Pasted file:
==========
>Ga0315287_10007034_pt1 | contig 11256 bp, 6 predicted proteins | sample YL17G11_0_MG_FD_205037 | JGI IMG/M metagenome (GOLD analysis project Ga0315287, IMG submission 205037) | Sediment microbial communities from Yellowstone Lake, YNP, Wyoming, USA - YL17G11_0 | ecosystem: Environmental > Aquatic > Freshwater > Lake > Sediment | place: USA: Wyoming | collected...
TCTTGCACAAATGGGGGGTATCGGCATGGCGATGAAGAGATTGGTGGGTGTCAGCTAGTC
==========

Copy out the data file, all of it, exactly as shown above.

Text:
>Ga0315287_10007034_pt1 | contig 11256 bp, 6 predicted proteins | sample YL17G11_0_MG_FD_205037 | JGI IMG/M metagenome (GOLD analysis project Ga0315287, IMG submission 205037) | Sediment microbial communities from Yellowstone Lake, YNP, Wyoming, USA - YL17G11_0 | ecosystem: Environmental > Aquatic > Freshwater > Lake > Sediment | place: USA: Wyoming | collected...
TCTTGCACAAATGGGGGGTATCGGCATGGCGATGAAGAGATTGGTGGGTGTCAGCTAGTC